Thursday, a Day of Betrayal

by Ava Pennington

When we think of Easter, our first thought is usually of the Resurrection. A Sunday morning that changed history. Sin conquered. Death vanquished. The devil defeated. We have an empty tomb as proof of the once-for-all victory.

Or maybe we think of Good Friday. The day of the Crucifixion. The day Jesus Christ went to the Cross to receive the full brunt of God’s wrath for sin—yours and mine. The afternoon the sky became dark and the Savior said the words that still ring with victory 2,000 years later: “It is finished!”

But our thoughts don’t quickly move to the Thursday that started the chain of events leading to Sunday. The day betrayal unleashed evil, although evil did not know this would be its undoing.

Betrayal. The word leaves us feeling raw. It stings. The experience leaves us feeling defeated. Sucker-punched. Blindsided.

For most of us, betrayal comes as a shock. We torture ourselves with questions.

How could he/she do this to me?

How could I have missed the signs?

Why didn’t I pay more attention?

If I had only known, I would have….

But we did not know. We did miss the signs. And we were left picking up the pieces, struggling to put our life back together.

No one would see signs of betrayal coming and do nothing, would they? No one who knew beyond any doubt that betrayal lay just around the corner would proceed on their merry way, without trying to stop it, would they? No one!

Yes. One.

One Person did just that. One person shared life with His betrayer for three years. He lived with him and ate with him. He conducted ministry with him and trusted His finances to him. All the while knowing how it would end.

Jesus willingly allowed His betrayer to act, because He looked beyond the events of Thursday, Friday, and Saturday. Jesus looked to Sunday, His day of ultimate and permanent victory. And His victory meant our victory.

He knew betrayal was coming and didn’t stop it…and He did it for you and me.

Have you ever been betrayed? You’re not alone. Tell Jesus about it. He understands.

“Even my close friend in whom I trusted, who ate my bread, has lifted his heel against me.” (Psalm 41:9 ESV)

© 2010 Martin Alan Grivjack Photography Martin Alan Grivjack Photography

About the authorAva Pennington is an author, Bible Study Fellowship (BSF) teacher, and speaker. Her most recent book, Daily Reflections on the Names of God, is endorsed by Kay Arthur of Precepts Ministries.

Ava has also published stories in 30+ anthologies, including 25 Chicken Soup for the Soul books. Her articles have appeared in numerous magazines, including Today’s Christian Woman and Focus on the Family’s Clubhouse.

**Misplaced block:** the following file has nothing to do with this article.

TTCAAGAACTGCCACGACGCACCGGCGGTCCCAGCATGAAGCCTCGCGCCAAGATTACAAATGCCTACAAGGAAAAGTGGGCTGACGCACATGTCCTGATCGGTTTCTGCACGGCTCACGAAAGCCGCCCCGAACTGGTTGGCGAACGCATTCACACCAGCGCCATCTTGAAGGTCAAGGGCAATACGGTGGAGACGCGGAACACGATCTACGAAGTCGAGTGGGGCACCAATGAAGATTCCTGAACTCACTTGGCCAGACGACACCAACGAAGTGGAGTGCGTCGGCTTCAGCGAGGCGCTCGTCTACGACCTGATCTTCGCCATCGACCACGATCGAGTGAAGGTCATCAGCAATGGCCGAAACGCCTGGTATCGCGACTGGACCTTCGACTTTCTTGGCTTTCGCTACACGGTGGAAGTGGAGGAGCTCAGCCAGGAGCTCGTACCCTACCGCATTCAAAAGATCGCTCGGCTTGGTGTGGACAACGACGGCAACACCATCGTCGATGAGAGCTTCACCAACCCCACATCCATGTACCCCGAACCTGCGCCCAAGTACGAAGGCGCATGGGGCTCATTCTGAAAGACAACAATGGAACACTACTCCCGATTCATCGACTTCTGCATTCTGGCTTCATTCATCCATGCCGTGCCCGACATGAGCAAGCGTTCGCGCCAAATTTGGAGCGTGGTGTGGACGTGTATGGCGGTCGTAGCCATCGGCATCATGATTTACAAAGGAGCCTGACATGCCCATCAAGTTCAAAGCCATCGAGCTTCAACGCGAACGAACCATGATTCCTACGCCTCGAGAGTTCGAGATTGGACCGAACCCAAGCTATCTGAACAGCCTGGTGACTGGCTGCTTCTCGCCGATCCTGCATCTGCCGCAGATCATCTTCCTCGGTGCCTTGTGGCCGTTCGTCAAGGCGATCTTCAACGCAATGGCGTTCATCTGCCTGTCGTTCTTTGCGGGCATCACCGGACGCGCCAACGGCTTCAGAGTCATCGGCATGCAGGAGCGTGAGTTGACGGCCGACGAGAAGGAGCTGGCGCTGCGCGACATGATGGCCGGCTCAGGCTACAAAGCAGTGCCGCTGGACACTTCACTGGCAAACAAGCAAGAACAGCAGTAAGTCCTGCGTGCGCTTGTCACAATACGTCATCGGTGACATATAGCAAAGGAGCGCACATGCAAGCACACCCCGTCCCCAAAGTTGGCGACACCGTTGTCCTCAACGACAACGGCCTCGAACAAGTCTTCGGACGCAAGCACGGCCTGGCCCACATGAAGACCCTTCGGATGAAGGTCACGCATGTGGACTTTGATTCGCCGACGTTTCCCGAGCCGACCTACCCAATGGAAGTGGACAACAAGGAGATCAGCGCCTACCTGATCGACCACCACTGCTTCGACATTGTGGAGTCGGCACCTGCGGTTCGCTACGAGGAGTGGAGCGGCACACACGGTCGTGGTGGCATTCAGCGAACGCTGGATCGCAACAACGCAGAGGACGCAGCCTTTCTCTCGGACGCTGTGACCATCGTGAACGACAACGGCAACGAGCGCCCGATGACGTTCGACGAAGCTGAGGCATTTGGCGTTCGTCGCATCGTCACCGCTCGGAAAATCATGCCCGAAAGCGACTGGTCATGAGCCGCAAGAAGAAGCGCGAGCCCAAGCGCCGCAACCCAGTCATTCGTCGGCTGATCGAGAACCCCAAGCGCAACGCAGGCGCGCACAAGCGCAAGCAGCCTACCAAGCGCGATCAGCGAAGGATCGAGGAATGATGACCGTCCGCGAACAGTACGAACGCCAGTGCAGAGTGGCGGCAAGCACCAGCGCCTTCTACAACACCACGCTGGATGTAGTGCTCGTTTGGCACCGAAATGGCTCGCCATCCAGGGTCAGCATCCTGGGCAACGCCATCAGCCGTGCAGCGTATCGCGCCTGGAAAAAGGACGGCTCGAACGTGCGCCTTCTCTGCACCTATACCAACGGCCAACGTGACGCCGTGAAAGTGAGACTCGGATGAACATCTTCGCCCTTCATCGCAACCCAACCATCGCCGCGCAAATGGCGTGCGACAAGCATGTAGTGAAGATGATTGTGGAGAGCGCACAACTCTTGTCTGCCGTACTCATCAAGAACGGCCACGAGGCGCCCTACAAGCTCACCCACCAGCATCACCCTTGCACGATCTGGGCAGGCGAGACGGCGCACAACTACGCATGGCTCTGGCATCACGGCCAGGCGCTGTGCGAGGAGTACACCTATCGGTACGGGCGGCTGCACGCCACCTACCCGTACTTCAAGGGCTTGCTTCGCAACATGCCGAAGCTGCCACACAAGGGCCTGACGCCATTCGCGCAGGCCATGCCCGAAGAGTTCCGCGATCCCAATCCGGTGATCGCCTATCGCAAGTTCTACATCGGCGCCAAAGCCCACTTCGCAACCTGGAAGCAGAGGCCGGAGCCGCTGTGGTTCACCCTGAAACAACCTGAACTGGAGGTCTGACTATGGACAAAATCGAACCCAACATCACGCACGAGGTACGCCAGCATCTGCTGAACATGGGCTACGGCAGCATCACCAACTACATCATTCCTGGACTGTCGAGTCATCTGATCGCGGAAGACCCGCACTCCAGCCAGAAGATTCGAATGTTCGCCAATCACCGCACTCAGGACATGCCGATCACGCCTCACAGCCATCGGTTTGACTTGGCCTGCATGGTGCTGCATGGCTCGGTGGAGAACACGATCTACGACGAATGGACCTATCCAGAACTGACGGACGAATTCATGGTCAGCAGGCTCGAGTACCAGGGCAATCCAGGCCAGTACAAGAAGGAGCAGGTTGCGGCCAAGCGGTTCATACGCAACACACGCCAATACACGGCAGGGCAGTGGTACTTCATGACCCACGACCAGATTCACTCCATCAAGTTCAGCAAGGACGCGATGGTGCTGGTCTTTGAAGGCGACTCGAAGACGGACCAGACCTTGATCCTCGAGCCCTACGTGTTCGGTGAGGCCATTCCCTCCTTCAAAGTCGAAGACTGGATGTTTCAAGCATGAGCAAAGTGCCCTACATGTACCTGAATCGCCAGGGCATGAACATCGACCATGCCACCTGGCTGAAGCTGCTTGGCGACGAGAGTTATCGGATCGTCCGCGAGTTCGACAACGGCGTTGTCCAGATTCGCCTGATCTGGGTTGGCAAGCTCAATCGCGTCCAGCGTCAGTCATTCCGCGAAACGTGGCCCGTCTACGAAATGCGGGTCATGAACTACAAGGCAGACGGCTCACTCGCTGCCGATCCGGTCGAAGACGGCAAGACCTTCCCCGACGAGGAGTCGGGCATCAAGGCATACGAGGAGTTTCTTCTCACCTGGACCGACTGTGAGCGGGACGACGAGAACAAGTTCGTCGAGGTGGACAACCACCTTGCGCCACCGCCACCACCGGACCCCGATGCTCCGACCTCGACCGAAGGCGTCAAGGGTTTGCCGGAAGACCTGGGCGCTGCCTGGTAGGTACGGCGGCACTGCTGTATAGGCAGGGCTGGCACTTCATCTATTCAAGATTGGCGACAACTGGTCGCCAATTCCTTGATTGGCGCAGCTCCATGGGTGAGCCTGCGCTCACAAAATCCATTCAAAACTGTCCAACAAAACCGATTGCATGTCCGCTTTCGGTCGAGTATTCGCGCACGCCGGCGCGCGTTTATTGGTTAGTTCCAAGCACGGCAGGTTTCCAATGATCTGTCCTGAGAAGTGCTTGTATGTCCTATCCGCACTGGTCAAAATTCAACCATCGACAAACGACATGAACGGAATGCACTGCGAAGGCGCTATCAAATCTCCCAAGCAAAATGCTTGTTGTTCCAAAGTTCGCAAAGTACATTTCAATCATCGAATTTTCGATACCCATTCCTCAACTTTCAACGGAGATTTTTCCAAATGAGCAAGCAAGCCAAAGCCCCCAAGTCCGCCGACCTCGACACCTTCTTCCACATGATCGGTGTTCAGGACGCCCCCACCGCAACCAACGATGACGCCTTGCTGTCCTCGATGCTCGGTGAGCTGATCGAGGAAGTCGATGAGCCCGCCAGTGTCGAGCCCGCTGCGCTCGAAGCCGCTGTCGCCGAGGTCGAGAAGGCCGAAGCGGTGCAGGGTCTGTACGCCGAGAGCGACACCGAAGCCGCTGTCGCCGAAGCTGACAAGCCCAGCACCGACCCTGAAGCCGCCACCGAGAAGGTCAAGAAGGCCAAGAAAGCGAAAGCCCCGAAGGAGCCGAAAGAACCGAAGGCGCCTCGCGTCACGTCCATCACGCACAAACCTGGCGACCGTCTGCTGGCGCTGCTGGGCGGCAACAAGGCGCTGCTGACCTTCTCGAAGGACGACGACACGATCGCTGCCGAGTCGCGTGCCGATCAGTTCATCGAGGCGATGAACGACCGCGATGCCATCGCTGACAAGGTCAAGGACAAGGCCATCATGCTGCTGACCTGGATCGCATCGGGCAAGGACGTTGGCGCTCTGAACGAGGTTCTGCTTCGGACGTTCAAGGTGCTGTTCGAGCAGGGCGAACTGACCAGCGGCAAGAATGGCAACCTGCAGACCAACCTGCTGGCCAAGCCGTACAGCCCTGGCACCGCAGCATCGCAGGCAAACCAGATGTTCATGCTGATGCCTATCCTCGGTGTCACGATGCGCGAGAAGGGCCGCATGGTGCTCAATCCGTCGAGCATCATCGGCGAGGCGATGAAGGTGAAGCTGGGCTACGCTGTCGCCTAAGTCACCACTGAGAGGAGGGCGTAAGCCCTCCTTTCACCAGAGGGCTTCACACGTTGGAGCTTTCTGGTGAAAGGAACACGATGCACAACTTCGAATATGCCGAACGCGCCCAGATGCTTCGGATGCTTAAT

She is a passionate speaker and delights in encouraging groups with relevant, enjoyable presentations. For more information, visit www.AvaWrites.com.

Free Book Contest!  Arise Daily will use a random number generator to pick a winnerDaily Reflections on the Names of God - lo-res from today’s comments. To enter our contest for Ava’s devotional book,  Daily Reflections on the Names of God, please comment below.  By posting in our comments, you are giving us permission to share your name if you win!  If you have an outside the US mailing address, your prize could be substituted with an e-book of our choice.

Join the conversation: Have you ever felt betrayed? How were you able to forgive your betrayer?

16 thoughts on “Thursday, a Day of Betrayal

  1. Betrayed, yes. Forgiveness was a process. Bitterness was not comfortable. The seventy times seven type of forgiveness is a daily choice to extend grace. While forgiveness doesn’t endorse the betrayal or guarantee reconciliation, it does free one to heal and move forward.

    Liked by 1 person

  2. Have been betrayed, but how many times have I been the unintentional betrayer? Read something good the other day,” without Jesus, our past would be our present”. Need to forgive and be forgiven.

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  3. So enjoyed the perspective taken in this writing. The fact that Jesus lived & ate with, trusted in his betrayer for three years, all the time knowing who Judas was and what he would do. All for you and I and the glory of His Father. Would I be able to do the same? Not likely. I will meditate on this all day. Thank you, Ava.

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  4. Yes! I have, but we pray for them and bless them with a heart of forgiveness the way Christ has forgiven us. You see and know things that are not in the true Spirit of God. To really reflect on what Jesus has done for us upon the cross, baring it all, taking on the sins of the world, for each one of us. No greater love and to have that pierced in your heart with grace and mercy!

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  5. I was struck by the fact that Jesus knew about his betrayer from the beginning of their relationship. He knew about the betrayal before Judas even did; still, Jesus was able to use him in ministry and work side-by-side with him because Jesus had forgiven him before he ever committed his act of betrayal. That is how he loves even me! Such wondrous love!

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